PRIME Minister Lee Hsien Loong has given us a timely reminder that Singapore should pursue a strategy of growth ('PM: Nordic model won't work for growth in S'pore'; last Saturday). We should learn from the Nordic countries, but selectively.
Because of their unique historical and social circumstances, the Nordic countries can have a welfare system and yet be economically competitive.
I suggest we open up the unique circumstances black-box argument to further learn from these countries.
First, these countries are perceived as homogeneous but that is only partly true. There are social classes and people hold very different political, religious and social beliefs; their histories are chequered with revolutions and upheavals.
The current Nordic countries are results of more recent historical lessons, particularly World War II, when these countries nearly lost their dignity and freedom.
A common Nordic psyche has been socially engineered, with the determination not to allow a repeat of this dark history.
In the name of democracy, differences should actually be celebrated and expressed.
Second, these countries largely rejected communism but acknowledge that social equality is important for society. The welfare state is not to challenge but to complement the capitalist system. When the market fails, the state steps in.
Their economies are very business-friendly. Corporate taxes are low, for instance.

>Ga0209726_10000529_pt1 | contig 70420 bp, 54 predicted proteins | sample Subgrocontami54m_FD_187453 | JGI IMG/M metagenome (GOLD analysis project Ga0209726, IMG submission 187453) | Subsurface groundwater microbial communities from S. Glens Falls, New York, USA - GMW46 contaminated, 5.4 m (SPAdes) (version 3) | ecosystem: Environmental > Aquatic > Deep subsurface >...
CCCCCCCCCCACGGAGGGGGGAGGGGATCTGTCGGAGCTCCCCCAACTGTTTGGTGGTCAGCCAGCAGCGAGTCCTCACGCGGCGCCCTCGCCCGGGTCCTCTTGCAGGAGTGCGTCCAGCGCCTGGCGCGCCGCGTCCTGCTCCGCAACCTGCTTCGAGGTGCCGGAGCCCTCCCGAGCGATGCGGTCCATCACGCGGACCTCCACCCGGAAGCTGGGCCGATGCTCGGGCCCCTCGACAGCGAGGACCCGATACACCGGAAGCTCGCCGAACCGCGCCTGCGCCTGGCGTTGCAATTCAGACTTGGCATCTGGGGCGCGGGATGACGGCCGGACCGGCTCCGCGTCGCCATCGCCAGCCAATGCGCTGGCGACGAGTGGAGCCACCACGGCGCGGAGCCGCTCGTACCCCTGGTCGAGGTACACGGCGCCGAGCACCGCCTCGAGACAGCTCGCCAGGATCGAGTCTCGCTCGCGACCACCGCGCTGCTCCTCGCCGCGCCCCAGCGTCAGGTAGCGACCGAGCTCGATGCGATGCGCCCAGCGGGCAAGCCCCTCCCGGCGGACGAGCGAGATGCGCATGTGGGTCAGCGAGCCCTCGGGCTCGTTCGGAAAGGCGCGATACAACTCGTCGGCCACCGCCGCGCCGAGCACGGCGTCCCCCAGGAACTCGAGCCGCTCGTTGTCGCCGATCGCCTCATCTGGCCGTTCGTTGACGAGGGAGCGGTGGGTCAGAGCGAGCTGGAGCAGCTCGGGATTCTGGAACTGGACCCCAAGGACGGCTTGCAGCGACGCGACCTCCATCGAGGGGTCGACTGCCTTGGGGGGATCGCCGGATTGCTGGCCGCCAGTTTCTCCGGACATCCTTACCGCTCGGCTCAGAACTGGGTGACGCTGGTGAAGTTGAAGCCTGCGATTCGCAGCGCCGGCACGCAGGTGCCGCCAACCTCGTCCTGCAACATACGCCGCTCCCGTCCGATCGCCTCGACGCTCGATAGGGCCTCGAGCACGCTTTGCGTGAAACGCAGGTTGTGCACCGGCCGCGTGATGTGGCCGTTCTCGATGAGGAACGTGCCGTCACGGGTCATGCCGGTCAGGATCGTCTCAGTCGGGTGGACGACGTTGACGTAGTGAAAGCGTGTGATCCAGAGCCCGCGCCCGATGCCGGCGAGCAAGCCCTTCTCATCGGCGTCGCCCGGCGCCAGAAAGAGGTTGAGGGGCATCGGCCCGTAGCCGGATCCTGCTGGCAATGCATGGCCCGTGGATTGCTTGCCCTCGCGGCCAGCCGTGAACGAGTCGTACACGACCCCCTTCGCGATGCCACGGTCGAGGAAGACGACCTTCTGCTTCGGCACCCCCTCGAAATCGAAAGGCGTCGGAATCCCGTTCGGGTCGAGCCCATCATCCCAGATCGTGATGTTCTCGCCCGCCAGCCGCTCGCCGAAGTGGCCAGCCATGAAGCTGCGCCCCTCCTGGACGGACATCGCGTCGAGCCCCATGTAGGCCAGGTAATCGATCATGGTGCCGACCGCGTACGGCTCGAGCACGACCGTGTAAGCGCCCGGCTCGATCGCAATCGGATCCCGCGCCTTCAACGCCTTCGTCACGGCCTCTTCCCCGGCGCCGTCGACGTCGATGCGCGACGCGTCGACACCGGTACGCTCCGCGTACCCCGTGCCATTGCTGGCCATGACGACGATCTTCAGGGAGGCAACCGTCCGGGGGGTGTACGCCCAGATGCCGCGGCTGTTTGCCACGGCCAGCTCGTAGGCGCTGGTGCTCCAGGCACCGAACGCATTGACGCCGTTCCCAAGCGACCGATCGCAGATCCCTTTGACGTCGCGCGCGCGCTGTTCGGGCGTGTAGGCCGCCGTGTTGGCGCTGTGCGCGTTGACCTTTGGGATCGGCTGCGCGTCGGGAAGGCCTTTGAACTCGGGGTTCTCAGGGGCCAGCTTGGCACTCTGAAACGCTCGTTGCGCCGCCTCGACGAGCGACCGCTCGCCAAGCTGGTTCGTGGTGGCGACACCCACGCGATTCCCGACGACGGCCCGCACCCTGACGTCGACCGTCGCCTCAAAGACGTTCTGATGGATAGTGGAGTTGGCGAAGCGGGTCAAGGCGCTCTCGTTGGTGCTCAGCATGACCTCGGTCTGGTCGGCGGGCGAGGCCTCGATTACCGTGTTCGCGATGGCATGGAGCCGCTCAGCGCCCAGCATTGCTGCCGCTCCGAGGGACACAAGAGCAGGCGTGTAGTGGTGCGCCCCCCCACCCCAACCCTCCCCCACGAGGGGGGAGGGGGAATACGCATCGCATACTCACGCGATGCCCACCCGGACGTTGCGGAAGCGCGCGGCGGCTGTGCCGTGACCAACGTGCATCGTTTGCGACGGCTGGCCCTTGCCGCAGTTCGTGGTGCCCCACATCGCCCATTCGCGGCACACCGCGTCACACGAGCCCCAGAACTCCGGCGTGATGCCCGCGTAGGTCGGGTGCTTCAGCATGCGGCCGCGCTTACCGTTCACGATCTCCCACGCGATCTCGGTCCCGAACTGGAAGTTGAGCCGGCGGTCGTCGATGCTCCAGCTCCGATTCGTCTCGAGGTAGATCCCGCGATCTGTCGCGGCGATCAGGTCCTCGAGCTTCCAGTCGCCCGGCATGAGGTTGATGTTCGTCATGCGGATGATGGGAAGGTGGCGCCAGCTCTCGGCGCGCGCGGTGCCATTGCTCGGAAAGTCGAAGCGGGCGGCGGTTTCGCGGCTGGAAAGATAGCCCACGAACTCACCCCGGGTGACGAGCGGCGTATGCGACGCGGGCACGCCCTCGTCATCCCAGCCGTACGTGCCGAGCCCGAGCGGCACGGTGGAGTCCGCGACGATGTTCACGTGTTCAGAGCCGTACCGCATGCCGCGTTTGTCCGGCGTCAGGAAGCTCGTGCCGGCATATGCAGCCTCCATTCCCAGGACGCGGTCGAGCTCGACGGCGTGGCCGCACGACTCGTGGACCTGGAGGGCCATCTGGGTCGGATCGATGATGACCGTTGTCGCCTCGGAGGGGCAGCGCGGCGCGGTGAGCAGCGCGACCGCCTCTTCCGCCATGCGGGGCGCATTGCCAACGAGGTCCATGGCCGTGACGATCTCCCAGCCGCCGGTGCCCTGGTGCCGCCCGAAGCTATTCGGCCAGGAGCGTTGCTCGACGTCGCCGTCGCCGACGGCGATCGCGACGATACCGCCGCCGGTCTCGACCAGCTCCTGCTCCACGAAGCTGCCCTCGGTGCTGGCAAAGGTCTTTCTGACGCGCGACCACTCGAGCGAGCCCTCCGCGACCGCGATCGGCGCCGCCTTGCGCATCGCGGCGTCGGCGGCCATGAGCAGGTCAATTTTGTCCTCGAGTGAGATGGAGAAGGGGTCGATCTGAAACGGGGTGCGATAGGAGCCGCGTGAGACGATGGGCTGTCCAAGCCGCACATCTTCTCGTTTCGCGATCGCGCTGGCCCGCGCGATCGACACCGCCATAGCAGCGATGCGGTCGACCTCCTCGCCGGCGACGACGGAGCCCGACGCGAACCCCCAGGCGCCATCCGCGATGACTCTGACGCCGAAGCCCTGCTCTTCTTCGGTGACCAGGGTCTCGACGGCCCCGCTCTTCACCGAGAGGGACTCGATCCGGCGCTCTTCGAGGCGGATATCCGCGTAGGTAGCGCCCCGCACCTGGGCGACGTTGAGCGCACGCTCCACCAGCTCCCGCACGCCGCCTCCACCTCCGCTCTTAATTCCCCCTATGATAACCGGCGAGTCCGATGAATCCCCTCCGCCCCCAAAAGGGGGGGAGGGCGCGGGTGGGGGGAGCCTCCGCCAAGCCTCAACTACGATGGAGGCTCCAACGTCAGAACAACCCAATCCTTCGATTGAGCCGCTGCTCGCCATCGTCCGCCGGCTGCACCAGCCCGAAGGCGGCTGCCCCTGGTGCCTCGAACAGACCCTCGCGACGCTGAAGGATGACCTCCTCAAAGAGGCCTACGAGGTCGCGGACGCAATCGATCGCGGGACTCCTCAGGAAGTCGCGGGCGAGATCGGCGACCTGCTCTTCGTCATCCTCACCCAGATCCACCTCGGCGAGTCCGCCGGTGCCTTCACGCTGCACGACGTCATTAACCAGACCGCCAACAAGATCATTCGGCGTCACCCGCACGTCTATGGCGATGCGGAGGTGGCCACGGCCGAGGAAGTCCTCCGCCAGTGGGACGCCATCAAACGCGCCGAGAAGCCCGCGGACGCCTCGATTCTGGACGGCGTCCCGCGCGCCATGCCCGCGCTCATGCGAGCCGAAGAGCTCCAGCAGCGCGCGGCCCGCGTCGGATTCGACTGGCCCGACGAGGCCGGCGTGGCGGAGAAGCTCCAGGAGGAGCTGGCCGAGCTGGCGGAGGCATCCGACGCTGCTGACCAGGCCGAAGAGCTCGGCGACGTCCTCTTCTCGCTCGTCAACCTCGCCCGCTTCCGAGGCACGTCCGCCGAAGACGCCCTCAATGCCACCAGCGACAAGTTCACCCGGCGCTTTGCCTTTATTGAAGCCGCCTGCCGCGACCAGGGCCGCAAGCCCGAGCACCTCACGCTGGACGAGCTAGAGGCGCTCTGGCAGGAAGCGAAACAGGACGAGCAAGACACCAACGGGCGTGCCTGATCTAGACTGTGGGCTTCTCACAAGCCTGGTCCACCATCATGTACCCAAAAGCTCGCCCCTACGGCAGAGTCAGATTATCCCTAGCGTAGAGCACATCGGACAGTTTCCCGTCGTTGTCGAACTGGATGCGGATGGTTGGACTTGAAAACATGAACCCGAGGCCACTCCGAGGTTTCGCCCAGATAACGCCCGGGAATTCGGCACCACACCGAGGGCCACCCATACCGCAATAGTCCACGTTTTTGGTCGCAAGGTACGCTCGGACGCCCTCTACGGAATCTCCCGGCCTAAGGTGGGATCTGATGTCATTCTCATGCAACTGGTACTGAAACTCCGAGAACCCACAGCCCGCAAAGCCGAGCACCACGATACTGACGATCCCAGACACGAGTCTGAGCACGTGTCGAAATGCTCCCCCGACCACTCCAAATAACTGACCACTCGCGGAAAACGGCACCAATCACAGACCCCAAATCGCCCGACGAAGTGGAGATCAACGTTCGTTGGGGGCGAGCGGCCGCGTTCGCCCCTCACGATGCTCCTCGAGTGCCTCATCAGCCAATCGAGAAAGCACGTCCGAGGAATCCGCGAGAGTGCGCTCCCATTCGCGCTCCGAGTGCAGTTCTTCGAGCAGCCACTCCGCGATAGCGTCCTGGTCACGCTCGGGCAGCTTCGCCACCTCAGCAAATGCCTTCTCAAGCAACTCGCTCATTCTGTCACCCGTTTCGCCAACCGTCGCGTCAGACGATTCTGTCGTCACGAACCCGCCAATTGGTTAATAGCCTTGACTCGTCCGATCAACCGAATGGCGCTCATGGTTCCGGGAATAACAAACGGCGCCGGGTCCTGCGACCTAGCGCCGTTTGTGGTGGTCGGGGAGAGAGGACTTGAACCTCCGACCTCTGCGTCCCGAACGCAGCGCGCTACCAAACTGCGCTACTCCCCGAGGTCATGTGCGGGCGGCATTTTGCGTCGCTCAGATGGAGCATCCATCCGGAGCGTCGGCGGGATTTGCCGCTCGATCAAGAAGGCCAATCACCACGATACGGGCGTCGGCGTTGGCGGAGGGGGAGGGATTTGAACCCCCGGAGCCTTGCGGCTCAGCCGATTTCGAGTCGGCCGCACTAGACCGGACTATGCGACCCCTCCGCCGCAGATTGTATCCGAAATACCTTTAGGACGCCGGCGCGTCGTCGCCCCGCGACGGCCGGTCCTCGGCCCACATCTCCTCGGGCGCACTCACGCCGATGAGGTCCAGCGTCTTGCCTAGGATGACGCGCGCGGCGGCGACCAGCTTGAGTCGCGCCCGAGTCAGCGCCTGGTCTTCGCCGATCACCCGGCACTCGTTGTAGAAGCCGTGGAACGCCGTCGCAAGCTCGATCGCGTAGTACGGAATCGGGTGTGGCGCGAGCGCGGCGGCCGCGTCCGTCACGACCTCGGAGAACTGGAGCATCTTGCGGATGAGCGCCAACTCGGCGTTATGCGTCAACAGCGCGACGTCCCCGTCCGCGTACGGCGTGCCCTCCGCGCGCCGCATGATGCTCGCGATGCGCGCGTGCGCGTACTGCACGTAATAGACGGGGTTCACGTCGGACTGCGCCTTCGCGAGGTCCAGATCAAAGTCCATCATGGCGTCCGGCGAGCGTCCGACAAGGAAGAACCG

But businesses are not necessarily friendly towards workers; so the state steps in when workers are laid off, fall sick or retire.
Third, these countries reject the unsustainable exploitation of natural resources.
Norway and Denmark have oil, but their petrol and energy prices are much higher than Singapore's. Revenues from natural resources are mainly saved for the future; the oil revenues are not normally used to support the welfare state.
Fourth, many citizens, grudgingly or otherwise, pay the higher taxes because they want an equal society.
Everyone receives quality education and health care regardless of their social status.
When times are bad, they do not have to burden their family members and friends - they can continue to lead simple but dignified lives with the welfare they get.
Maybe Singapore can learn from the Nordic countries in producing happier citizens.
In Singapore, we work hard to save and to prepare for the future.
As we cannot predict the future, individuals live with the nagging fear of whether they have done enough for the future. Such stress is good for the capitalist system but not necessarily for the individual.
Dr Ooi Can Seng